Magoga: Arguiñano, calm, and tuna with sherry
A logbook by Sensei Hiroshi Umi.
What the divine Karlos Arguiñano has brought together, let no man or mundane customer put asunder. María Gómez and Adrián de Marcos met at the Aiala School founded in Zarautz by the pre-eminently famous guru of TV cookery and lame jokes. Cupid’s arrow struck in 2009, amid flour-dusted books and low-temperature lessons. Twelve years later and this duet remain happily in love after the dawning of a new restaurant, a dazzling sun, followed by another two (Repsol Suns this time), along with a glittering Michelin Star, rightfully earned by an establishment that is an oasis of peace and excellence.
She, the chef glowing with a crystalline aura, and he the measured maître d’ and sommelier, this young couple have forged at Magoga a melting pot of refuge and hedonism, introspection and pleasure, origin and truth. Stepping through the doors of this hideaway (just a stone’s throw from Cartagena Harbour), I am suffused with some sort of beatific calm that reminds me of almond trees in blossom and exuberant bucolic landscapes, an ecstatic outpouring tempered by the most complete serenity.
Waraku is the word in my native tongue to refer to places of peace and harmony. And Magoga, with its cushioned silence and its choreography, is the very essence of just that. With just the right words and the Stakhanovite joy of those who will work till they drop without complaint, María and Adrián orchestrate “a cuisine that straddles the kitchen gardens of Cartagena and the Mediterranean Sea, where the produce comes first, and there is room for technique,” as they tell me.
Discovering Fuentes Bluefin Tuna
And tuna enjoys pride of place here. “Oddly enough, I come from Fuente Álamo, a village which historically has focused more on agriculture and livestock. My father was a harpoon fisherman. I never had a direct relationship with tuna until we arrived in Cartagena. Our history with this ingredient is a curious one. We used to serve a tuna tartar from when we first opened, before this was a gastronomic endeavour, simply a restaurant/cafeteria with a terrace outside, and bought the fish from the Santa Florentina market. But we weren’t fully satisfied with the quality. It was really unreliable because it was yellowfin. One day a gentleman came for lunch with his family. And he turned out to be Paco Fuentes. We didn’t know who he was or his line of business. We got talking and introduced ourselves, and then he invited us to his premises for us to see what they did, and to give us access to the finest tuna on our menu. We went to the headquarters, in La Palma. And what we saw there took our breath away. Not to mention when we tasted the tuna,” María recounts.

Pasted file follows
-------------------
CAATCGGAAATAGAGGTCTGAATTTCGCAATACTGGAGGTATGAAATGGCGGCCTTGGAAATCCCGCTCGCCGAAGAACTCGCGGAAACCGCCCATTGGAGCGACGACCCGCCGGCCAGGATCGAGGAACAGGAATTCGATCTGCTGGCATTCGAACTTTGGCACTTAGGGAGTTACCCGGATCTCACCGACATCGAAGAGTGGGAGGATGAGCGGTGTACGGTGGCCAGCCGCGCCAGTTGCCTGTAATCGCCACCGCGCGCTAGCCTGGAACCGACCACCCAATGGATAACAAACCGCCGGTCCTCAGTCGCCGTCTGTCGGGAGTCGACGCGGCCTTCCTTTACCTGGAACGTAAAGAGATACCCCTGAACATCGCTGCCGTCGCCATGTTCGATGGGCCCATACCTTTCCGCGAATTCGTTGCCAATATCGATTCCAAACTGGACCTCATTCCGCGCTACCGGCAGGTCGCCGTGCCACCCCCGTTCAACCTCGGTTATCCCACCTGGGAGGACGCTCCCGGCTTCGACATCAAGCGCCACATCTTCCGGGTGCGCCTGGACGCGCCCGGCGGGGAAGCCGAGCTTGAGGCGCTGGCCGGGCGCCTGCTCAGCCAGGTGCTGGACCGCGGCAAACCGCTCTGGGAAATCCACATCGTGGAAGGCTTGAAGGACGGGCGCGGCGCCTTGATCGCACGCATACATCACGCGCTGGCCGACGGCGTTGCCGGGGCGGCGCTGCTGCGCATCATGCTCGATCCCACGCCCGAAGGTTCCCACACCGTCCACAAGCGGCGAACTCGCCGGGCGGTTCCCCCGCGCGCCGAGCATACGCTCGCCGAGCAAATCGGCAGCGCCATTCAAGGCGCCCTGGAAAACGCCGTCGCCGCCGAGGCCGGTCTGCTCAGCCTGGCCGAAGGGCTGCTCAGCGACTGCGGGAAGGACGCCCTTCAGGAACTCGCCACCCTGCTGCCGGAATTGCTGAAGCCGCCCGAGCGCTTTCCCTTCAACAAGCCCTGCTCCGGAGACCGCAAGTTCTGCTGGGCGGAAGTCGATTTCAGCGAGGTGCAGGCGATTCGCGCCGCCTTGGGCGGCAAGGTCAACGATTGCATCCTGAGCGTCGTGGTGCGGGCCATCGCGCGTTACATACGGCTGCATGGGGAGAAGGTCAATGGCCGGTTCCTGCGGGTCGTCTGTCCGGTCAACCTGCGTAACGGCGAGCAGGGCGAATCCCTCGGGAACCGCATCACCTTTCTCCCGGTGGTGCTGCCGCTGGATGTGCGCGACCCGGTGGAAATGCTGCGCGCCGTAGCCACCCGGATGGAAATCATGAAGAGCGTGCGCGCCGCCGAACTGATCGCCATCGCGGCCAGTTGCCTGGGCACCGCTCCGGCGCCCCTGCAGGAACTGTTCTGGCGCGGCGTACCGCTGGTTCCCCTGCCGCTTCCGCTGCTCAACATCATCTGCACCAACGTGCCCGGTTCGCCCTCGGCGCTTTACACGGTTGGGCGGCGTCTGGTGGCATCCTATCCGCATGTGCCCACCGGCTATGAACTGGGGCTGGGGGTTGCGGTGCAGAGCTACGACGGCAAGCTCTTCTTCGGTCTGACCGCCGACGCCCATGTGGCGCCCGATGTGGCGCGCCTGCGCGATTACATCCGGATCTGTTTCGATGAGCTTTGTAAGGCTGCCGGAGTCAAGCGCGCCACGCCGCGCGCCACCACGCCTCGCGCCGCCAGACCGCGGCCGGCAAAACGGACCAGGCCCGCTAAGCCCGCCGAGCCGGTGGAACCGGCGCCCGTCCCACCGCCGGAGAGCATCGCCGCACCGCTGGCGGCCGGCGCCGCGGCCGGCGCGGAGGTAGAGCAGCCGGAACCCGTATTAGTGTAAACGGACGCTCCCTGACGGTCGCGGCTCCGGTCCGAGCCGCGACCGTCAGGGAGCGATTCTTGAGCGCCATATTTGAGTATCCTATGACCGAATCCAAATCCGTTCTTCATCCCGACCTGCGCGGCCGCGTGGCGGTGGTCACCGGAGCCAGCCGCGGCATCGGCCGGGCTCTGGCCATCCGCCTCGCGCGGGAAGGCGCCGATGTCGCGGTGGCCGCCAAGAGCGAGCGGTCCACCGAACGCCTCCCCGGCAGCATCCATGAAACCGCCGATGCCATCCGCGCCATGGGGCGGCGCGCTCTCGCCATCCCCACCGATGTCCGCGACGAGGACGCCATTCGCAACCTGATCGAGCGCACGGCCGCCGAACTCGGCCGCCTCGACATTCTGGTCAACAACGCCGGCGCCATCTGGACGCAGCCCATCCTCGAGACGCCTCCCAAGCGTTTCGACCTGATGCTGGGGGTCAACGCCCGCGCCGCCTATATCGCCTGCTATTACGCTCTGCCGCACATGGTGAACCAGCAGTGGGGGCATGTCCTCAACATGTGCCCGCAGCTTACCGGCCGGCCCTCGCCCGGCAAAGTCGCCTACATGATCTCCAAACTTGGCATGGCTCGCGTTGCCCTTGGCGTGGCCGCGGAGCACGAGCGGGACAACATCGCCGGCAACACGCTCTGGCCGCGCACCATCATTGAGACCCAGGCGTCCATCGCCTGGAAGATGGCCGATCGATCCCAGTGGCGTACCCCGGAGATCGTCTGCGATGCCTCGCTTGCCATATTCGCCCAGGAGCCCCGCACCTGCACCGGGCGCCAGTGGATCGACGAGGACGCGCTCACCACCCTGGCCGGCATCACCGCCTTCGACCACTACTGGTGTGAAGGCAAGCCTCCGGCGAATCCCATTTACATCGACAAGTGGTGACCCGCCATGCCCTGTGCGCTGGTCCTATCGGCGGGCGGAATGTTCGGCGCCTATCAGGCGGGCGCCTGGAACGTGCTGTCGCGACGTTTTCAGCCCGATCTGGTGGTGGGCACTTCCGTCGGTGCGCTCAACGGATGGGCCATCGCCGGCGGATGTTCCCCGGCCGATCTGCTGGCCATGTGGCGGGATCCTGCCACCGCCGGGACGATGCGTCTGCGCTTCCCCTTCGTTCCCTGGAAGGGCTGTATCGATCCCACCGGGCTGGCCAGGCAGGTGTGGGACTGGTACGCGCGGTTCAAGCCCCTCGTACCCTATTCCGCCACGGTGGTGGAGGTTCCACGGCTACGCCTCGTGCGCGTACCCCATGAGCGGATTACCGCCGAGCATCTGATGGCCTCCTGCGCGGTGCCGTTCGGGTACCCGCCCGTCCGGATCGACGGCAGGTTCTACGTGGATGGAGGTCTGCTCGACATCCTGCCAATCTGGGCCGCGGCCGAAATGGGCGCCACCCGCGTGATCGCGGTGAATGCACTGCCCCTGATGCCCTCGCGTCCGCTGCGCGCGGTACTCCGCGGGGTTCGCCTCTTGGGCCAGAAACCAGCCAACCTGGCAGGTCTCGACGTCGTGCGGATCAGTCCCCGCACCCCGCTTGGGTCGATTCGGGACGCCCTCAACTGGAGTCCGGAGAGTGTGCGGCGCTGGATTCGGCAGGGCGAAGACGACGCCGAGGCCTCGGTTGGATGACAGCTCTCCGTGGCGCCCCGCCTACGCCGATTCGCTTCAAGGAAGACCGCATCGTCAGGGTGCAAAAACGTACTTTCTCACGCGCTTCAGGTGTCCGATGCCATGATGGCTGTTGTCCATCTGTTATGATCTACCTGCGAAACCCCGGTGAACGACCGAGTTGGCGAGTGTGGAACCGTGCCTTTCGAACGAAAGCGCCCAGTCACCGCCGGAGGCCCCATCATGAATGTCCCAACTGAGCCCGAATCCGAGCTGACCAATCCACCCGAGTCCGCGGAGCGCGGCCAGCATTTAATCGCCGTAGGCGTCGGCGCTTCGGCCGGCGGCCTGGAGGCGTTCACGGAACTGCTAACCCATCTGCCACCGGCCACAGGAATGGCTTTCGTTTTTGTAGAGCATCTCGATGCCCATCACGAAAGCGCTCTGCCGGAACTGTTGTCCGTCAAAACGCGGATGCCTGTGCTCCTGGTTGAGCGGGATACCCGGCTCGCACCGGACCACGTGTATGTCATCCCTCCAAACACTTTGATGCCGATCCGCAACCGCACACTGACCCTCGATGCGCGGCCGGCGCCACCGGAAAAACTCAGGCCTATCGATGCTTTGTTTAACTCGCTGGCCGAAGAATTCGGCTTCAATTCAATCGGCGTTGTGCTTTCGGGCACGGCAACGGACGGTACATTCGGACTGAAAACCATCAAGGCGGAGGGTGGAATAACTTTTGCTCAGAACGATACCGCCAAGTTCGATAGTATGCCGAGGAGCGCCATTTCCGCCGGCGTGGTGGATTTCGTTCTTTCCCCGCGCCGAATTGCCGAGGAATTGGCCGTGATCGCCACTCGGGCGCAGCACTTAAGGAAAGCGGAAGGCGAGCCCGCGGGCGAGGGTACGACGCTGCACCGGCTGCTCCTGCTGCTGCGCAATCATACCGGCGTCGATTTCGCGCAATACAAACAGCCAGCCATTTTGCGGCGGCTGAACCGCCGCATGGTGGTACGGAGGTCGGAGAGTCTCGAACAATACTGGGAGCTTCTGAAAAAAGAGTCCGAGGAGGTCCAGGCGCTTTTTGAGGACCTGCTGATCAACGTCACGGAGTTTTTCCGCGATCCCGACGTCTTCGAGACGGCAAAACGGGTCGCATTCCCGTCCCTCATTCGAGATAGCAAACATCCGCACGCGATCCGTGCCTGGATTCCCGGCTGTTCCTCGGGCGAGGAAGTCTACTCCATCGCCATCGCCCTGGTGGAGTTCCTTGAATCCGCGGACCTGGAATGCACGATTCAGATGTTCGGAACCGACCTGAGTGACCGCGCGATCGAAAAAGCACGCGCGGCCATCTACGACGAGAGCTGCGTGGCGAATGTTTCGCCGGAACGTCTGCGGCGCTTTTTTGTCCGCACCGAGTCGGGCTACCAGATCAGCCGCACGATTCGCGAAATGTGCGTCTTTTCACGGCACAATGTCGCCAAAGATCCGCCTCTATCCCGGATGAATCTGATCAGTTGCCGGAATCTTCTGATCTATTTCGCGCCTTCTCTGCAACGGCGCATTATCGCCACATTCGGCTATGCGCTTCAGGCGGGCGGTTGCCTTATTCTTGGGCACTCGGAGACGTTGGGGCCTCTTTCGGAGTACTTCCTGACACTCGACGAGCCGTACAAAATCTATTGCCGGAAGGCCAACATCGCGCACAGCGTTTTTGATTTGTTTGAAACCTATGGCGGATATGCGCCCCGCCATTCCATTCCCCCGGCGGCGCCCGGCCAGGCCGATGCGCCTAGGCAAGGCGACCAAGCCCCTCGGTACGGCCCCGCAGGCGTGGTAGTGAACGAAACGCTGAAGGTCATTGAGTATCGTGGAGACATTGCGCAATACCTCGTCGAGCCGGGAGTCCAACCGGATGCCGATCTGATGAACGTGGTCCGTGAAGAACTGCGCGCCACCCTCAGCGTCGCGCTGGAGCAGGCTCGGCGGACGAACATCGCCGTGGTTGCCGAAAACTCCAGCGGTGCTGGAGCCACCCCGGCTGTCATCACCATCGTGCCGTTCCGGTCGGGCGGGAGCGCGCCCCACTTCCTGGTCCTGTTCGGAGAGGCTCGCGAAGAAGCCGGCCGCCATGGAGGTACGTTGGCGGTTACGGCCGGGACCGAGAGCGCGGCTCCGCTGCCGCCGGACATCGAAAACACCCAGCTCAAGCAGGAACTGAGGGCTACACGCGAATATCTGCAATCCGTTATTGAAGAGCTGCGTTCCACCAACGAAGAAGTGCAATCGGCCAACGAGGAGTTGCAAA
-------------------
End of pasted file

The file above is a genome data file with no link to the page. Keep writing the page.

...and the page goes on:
Ever since, Fuentes tuna has been one of the star offerings at Magoga. And they have made the most of it. Prepared, pampered, sublime. Adding subtle touches. Allowing it to express itself. Like this fresh, raw tartar, where all that they have changed over the years has been its escort. First it was served with avocado; later, with an emulsion of wholegrain mustard and soy; today it arrives at the table with a floaty cream of the tuna’s own roe and a touch of lemon in the form of citrus gel.
The huge success of tuna cheeks
Just two seasons ago they realised that they would have a riot on their hands if they dared to take the tuna kokotxa the menu. “It’s a proper cheek, which you could easily mistake for pork or beef. Customers take one bite and are so surprised, because since it comes at the end of the menu and is glazed, served like that everyone imagines it is a meat dish… and it is a wonderful cut of tuna,” they pronounce in unison.
Faced with the apocalypse, or rather this accursed virus, the couple took part in the tuna butchery at the Cartagena Bluefin Congress, broadening their horizons and perspectives in this regard. With liver, experiments with the skin, heart, different cuts, a new methodology to explore in greater depth that infinite umami… “There was a time when we used to make a consommé. Fuentes would send us the backbone which we used as a container, natural crockery. We see tuna in the same light as the Iberian blackfoot pig, or in this case our local chato breed from Murcia,” María adds.
The perfect pairing
With such ingredients, the sommelier’s task becomes playful and exciting. Adrián takes flight with his varietals and regions. “I would say that a sumptuous white, a Viura, an orange wine or a Madeira would be wonderful pairings, for example, to go with the tuna cheek. Tuna has that element of fattiness which means you can turn to wines from practically anywhere in the world, and so many different types. Wines from Marco de Jerez go wonderfully with it. We have a second brand, Cosa Santa, our delivery operation, where we serve a tuna and onion stew, and a Palo Cortado suits it just perfectly,” Adrián suggests, licking his lips.
For a Japanese adopted by the Mediterranean like me, blinded by the light of Spain’s eastern coast, Magoga’s culinary discourse is an adagio with cadenza, perfumed with proximity and distilled through tranquillity. The textures of carob, peas like tiny emeralds, fried chickpea flours, sobrasada and honey, heavenly shrimp, explosive rice from Calasparra, local military inventor Isaac Peral’s submarine in crockery form, a cheese trolley that is a globetrotting prodigy… I will have myself branded with the coordinates of this serene refuge, where the sea and land of Murcia simply court and caress one another.